# 4.17: Linear Regression (1 of 4)

- Page ID
- 251324

### Learning Objectives

- For a linear relationship, use the least squares regression line to model the pattern in the data and to make predictions.

So far we have used a scatterplot to describe the relationship between two quantitative variables. We described the pattern in the data by describing the direction, form, and strength of the relationship. We then focused on linear relationships. When the relationship is linear, we used correlation (*r*) as a measure of the direction and strength of the linear relationship.

Our focus on linear relationships continues here. We will

- use lines to make predictions.
- identify situations in which predictions can be misleading.
- develop a measurement for identifying the best line to summarize the data.
- use technology to find the best line.
- interpret the parts of the equation of a line to make our summary of the data more precise.

### Making Predictions

Earlier, we examined the linear relationship between the age of a driver and the maximum distance at which the driver can read a highway sign. Suppose we want to predict the maximum distance that a 60-year-old driver can read a highway sign. In the original data set, we do not have a 60-year-old driver.

How could we make a prediction using the linear pattern in the data?

Here again is the scatterplot of driver ages and maximum reading distances . (Note: Sign Legibility Distance = Max distance to read sign.) We marked 60 on the x-axis.

Of course, different 60-year-olds will have different maximum reading distances . We expect variability among individuals. But here our goal is to make a single prediction that follows the general pattern in the data. Our first step is to model the pattern in the data with a line. In the scatterplot, you see a red line that follows the pattern in the data.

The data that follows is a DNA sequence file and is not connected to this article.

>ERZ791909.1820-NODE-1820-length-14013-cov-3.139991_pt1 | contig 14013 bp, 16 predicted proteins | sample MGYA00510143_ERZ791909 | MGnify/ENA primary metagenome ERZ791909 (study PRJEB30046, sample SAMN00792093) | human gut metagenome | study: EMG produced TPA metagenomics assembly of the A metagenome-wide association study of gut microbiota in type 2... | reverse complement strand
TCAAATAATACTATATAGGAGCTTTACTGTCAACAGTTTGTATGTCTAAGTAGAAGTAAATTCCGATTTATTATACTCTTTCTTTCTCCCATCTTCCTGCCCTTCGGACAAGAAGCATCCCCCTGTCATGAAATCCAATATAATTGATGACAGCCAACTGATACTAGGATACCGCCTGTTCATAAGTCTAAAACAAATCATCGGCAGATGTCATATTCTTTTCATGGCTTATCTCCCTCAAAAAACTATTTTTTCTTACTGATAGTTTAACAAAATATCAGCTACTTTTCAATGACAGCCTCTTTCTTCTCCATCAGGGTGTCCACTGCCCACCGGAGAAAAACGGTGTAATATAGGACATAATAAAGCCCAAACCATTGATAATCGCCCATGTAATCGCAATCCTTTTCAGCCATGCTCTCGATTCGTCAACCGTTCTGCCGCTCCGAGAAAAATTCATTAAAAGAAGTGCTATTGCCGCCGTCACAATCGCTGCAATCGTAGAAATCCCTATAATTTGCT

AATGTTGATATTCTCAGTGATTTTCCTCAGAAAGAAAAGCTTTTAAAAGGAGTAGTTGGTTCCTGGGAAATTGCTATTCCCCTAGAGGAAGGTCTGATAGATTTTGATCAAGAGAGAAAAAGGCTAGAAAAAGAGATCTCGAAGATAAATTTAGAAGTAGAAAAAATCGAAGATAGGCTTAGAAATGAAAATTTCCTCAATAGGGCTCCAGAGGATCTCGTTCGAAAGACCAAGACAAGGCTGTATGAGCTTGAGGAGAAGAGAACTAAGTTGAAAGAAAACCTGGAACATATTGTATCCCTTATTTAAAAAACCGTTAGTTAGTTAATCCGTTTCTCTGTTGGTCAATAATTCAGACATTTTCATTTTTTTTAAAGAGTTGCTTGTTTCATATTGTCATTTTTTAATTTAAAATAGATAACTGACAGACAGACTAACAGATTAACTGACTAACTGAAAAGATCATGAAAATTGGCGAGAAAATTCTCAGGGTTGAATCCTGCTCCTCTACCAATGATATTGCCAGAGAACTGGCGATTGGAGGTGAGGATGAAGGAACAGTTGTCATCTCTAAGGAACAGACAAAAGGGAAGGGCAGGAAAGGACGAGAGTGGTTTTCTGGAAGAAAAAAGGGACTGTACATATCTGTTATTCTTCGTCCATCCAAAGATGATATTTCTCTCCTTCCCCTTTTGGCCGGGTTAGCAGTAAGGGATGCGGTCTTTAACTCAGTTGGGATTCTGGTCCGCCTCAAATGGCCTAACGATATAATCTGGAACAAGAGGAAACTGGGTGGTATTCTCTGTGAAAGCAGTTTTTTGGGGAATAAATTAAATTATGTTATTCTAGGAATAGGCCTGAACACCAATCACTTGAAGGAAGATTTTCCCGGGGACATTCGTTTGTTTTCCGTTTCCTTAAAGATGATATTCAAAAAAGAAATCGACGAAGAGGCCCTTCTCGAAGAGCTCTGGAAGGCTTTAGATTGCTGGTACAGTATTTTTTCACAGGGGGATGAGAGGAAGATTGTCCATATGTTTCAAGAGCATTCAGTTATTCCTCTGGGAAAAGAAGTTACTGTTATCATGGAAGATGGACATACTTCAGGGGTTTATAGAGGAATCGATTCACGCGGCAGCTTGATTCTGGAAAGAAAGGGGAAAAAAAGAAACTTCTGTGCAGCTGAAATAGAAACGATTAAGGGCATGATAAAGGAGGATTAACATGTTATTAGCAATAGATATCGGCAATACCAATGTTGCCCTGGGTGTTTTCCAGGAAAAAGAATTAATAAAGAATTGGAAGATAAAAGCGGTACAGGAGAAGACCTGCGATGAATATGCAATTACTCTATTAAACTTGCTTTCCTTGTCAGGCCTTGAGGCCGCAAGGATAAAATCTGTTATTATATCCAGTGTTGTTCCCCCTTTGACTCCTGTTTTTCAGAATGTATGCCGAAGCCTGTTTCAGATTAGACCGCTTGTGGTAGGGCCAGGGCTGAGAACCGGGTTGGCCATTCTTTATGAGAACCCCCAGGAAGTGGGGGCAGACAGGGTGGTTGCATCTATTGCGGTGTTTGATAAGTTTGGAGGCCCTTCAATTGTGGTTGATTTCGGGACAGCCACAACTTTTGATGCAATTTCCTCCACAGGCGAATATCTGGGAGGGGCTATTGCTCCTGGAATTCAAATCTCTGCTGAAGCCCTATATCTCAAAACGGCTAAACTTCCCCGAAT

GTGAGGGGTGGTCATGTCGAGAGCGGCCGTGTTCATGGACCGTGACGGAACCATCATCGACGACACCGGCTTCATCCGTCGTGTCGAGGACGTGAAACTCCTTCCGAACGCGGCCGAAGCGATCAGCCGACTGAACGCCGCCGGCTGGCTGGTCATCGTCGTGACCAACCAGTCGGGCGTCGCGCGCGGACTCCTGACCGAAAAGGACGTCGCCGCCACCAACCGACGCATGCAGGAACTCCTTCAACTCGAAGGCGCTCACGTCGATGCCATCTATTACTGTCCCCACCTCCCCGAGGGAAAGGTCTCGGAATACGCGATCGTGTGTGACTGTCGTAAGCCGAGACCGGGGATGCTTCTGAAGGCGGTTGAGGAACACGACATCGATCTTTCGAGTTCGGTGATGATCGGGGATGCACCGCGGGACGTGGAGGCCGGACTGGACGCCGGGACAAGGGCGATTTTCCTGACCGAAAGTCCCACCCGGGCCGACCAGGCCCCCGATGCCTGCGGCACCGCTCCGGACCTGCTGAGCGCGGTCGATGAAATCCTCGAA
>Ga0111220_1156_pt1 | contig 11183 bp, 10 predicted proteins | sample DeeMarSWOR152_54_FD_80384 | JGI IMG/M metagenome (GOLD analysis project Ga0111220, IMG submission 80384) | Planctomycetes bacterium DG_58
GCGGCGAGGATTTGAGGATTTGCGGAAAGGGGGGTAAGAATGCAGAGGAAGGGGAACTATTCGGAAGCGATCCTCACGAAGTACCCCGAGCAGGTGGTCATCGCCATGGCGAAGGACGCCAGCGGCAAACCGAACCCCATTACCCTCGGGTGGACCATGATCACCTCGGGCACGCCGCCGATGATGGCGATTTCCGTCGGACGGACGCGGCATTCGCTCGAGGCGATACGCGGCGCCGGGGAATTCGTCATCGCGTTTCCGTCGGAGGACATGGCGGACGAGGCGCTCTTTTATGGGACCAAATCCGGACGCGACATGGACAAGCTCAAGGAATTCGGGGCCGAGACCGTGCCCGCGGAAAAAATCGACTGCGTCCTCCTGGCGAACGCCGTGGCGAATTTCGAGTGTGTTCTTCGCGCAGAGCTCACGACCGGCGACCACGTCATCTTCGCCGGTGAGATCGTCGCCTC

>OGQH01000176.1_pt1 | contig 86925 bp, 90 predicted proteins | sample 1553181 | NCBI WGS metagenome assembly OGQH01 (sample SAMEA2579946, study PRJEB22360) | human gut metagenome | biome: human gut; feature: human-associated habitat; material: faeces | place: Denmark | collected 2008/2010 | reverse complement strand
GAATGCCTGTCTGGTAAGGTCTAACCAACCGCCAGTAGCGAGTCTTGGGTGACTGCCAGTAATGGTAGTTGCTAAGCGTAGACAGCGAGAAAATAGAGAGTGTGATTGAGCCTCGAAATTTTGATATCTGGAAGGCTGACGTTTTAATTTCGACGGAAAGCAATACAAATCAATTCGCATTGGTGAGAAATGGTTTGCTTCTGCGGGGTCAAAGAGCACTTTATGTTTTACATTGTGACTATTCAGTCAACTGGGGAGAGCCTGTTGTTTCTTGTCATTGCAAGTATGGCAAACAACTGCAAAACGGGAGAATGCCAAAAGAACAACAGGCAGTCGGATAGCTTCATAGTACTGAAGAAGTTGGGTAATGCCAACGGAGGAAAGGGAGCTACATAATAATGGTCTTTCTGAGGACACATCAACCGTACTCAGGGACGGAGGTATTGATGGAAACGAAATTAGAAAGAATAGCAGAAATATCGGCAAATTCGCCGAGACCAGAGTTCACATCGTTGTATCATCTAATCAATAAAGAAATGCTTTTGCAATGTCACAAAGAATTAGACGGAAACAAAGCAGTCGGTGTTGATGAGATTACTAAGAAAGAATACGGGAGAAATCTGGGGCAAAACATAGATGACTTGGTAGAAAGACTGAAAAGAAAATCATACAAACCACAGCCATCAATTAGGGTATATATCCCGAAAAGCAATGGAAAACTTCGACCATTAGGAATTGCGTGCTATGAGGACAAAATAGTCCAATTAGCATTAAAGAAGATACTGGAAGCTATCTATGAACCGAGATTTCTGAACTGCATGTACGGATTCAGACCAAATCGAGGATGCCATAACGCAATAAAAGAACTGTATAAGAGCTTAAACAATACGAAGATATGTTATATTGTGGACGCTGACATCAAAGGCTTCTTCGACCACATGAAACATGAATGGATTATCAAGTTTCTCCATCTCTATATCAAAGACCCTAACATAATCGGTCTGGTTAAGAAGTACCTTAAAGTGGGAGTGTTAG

To use this line to make a prediction, we find the point on the line with an *x*-value of 60. Simply trace from 60 directly up to the line. We use the *y*-value of this point as the predicted maximum reading distance for a 60-year-old. Trace from this point across to the y-axis.

We predict that 60-year-old drivers can see the sign from a maximum distance of just under 400 feet.

We can also use the equation for the line to make a prediction. The equation for the red line is

Predicted distance = 576 − 3 * Age

To predict the maximum distance for a 60-year-old, substitute Age = 60 into the equation.

Predicted distance = 576 − 3 * (60) = 396 feet

Shortly, we develop a measurement for identifying the best line to summarize the data. We then use technology to find the equation of this line. Later, in “Assessing the Fit of a Line,” we develop a method to measure the accuracy of the predictions from this “best” line. For now, just focus on how to use the line to make predictions.

Before we leave the idea of prediction, we end with the following cautionary note:

*Avoid making predictions outside the range of the data. *

Prediction for values of the explanatory variable that fall outside the range of the data is called **extrapolation**. These predictions are unreliable because we do not know if the pattern observed in the data continues outside the range of the data. Here is an example.

### Example

## Cricket Thermometers

Crickets chirp at a faster rate when the weather is warm. The scatterplot shows data presented in a 1995 issue of *Outside* magazine. Chirp rate is the number of chirps in 13 seconds. The temperature is in degrees Fahrenheit.

There is a strong relationship between chirp rate and temperature when the chirp rate is between about 18 and 45. What form does the data have? This is harder to determine. A line appears to summarize the data well, but we also see a curvilinear form, particularly when we pay attention to the first and last data points.

Both the curve and line are good summaries of the data. Both give similar predictions for temperature when the chirp rate is within the range of the data (between 18 and 45). But outside this range, the curve and the line give very different predictions. For example, if the crickets are chirping at a rate of 60, the line predicts a temperature just above 95°F. The curve predicts a much lower temperature of about 85°F.

Which is a better prediction? We do not know which is better because we do not know if the form is linear or curvilinear outside the range of the data.

If we use our model (the line or the curve) to make predictions outside the range of the data, this is an example of extrapolation. We see in this example that extrapolation can give unreliable predictions.

### Learn By Doing

### Learn By Doing

- Concepts in Statistics.
**Provided by**: Open Learning Initiative.**Located at**: http://oli.cmu.edu.**License**:*CC BY: Attribution*